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Court extends legal fights over McGahn subpoena, border wall

The rulings likely delay any resolution to the cases past the presidential election

White House counsel Don McGahn  listens during the Senate hearing on the nomination of Brett M. Kavanaugh to be an associate justice of the Supreme Court in 2018.
White House counsel Don McGahn listens during the Senate hearing on the nomination of Brett M. Kavanaugh to be an associate justice of the Supreme Court in 2018. (Tom Williams/CQ Roll Call/POOL file photo)

A federal appeals court in Washington ruled Friday that the House Judiciary Committee has the right to go to court to enforce a subpoena against former White House counsel Don McGahn, but did not fully resolve that same issue regarding a House effort to stop the Trump administration’s spending on barriers on the U.S.-Mexico border.

The rulings from the full U.S. Court of Appeals for the District of Columbia Circuit backed congressional oversight power, and allowed House Democrats to continue legal fights that have stretched for more than a year.

But the D.C. Circuit did not settle key issues about whether McGahn must appear to testify before the committee and produce documents as part of a probe into the actions of President Donald Trump, or definitively settle whether the House can use the courts to stop the executive branch from violations of the Appropriations Clause of the Constitution.

The court in a 7-2 ruling sent the McGahn case back to a district court for further proceedings on McGahn’s objections to this particular subpoena, such as if a close presidential adviser enjoys “absolute immunity” from such testimony.

And the D.C. Circuit returned to a three-judge panel of the court the House lawsuit to challenge the administration plan to spend up to $8.1 billion for construction of barriers on the U.S.-Mexico border as a violation of the Appropriations Clause that usurps Congress’ authority.

The rulings likely delay any resolution to the cases past the presidential election in November and into the next session of Congress.

In the border wall lawsuit, the full appeals court had agreed to look at a June 2019 decision from a district court judge that found the courts were not the place to settle this dispute over congressional appropriations power. 

But on Friday, in a 7-2 ruling, the D.C. Circuit instead ordered both sides to weigh in on what Friday’s ruling in the McGahn case means for the House right to sue over the border wall dispute. That left several judges to criticize a decision that will let the border wall case languish in the courts.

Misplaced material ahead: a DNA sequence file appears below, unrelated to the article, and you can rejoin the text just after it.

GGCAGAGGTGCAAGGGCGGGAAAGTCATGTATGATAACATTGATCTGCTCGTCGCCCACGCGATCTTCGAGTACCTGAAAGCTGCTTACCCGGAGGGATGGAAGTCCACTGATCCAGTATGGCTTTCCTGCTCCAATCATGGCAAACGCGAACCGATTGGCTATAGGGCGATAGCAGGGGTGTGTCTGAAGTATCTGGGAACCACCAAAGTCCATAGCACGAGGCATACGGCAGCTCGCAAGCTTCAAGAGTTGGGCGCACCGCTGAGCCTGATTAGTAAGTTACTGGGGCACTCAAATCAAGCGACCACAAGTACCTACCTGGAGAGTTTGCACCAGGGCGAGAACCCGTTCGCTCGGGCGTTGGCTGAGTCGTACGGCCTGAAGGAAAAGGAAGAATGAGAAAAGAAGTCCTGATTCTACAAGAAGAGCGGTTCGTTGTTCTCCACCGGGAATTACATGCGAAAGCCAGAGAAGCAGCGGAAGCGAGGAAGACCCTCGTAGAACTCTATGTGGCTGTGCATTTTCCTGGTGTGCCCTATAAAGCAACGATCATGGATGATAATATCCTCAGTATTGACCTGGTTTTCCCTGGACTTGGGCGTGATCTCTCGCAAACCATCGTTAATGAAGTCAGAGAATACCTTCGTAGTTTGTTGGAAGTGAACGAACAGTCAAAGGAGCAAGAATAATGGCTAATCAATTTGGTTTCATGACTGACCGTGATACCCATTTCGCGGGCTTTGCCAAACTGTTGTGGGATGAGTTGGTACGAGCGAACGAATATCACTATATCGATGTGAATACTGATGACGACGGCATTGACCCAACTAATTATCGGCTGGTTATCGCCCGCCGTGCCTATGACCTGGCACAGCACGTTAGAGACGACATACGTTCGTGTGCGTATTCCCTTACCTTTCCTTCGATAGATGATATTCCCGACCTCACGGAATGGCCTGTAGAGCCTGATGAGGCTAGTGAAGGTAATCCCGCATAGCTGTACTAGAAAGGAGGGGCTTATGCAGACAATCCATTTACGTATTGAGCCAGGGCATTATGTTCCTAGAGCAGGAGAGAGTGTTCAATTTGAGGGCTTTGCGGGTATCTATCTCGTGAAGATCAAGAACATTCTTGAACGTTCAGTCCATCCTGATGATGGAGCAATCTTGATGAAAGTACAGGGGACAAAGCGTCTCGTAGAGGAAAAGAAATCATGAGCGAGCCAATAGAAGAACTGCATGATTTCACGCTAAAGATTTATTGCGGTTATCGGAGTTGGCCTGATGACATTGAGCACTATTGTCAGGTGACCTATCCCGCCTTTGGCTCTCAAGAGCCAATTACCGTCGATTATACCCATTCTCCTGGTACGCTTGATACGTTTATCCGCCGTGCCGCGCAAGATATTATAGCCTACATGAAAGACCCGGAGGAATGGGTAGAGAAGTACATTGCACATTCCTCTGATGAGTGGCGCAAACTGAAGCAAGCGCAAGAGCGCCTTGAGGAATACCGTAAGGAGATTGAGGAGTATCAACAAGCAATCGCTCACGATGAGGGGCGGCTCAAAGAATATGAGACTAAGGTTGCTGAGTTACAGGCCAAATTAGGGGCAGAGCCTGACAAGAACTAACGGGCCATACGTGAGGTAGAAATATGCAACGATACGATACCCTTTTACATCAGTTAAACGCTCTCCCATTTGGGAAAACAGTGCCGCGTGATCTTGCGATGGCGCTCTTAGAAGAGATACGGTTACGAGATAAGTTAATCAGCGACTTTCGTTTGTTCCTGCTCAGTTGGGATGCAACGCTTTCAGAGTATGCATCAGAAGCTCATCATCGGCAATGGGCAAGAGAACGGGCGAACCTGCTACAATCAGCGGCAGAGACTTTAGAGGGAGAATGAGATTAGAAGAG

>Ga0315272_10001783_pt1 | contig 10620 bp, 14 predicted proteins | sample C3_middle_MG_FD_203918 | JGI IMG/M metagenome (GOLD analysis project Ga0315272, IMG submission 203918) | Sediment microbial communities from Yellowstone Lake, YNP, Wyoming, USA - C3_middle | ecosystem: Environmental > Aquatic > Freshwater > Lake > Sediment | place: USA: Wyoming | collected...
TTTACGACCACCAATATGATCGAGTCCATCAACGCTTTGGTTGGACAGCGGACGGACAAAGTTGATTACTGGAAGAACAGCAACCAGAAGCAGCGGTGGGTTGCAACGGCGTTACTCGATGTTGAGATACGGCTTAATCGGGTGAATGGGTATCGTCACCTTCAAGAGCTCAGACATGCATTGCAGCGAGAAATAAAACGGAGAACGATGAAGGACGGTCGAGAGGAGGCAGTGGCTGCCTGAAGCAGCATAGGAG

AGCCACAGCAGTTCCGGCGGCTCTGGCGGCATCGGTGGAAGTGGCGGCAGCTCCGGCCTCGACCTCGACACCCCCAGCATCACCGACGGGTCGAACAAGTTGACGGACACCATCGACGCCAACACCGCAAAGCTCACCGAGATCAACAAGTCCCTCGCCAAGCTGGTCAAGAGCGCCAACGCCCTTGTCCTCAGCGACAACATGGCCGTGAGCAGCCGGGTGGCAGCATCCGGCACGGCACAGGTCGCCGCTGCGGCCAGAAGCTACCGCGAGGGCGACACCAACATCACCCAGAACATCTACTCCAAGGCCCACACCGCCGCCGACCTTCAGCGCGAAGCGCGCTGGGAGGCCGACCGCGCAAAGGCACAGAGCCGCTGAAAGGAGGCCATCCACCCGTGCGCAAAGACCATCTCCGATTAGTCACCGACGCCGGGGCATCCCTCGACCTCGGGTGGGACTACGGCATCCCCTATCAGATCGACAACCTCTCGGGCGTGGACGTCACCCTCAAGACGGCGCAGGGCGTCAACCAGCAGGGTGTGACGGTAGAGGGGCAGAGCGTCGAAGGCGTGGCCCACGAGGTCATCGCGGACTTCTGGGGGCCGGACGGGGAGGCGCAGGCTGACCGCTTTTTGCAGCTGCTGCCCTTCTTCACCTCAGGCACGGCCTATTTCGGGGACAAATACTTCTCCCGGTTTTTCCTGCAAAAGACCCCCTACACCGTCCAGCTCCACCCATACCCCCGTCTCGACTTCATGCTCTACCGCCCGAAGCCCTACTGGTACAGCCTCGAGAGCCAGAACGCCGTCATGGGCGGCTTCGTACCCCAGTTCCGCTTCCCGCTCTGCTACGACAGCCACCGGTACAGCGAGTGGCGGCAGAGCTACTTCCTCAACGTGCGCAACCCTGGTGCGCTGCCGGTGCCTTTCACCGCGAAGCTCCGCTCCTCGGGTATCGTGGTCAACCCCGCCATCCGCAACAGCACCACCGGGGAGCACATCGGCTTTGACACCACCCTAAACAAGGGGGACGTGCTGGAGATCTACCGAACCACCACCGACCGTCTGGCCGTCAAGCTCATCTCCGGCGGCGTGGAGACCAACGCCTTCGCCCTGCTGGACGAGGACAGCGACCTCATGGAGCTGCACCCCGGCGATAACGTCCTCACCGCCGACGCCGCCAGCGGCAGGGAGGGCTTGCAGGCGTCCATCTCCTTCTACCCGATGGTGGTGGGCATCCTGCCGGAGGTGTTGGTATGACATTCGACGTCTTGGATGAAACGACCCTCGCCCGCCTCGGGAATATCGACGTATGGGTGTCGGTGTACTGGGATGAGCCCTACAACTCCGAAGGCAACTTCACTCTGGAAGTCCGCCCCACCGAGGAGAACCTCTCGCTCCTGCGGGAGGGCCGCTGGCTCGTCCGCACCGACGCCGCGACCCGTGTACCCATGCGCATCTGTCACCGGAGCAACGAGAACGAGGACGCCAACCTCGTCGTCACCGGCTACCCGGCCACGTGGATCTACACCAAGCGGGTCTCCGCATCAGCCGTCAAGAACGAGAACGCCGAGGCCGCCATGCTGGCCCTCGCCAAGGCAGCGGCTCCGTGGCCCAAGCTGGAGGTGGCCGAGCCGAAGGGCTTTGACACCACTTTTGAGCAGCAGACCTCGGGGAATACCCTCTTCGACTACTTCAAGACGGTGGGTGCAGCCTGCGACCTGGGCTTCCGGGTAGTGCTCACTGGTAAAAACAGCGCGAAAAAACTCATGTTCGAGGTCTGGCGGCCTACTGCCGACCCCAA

“The parties have been litigating this case for well over a year, and the court’s remand of the matter to the panel will likely delay final judgment for at least that long again,” Judge Thomas Griffith wrote in a dissent. “Such delay not only deprives the parties of timely resolution of this dispute, but it leaves this circuit’s law on congressional standing uncertain.”

In the McGahn case, the D.C. Circuit found that the committee, acting on behalf of the full House, showed that its legislative, oversight and impeachment functions are harmed when it is denied information, and that a court order it seeks to enforce the McGahn subpoena would resolve that harm.

“Indeed, the ordinary and effective functioning of the Legislative Branch critically depends on the legislative prerogative to obtain information, and constitutional structure and historical practice support judicial enforcement of congressional subpoenas when necessary,” the D.C. Circuit opinion states.

Friday’s ruling in the McGahn case from the full D.C. Circuit comes to the opposite conclusion than that of a three-judge panel of the D.C. Circuit in February. That three-judge panel, in a 2-1 ruling, had found that federal courts had no role to play in such a clash between the political branches, and Congress can instead use “a series of political tools to bring the Executive Branch to heel.”

The full D.C. Circuit ruling, however, allows the House to pursue its lawsuit to force McGahn to testify about episodes from former special counsel Robert S. Mueller III’s report on Russian interference in the 2016 presidential election and Trump’s moves to try to stymie that investigation.

Some House Democrats have pointed to the McGahn case as the test case for enforcing more subpoenas in their oversight investigations into the Trump administration, which culminated in December with the impeachment of Trump for abuse of power and obstruction of Congress.

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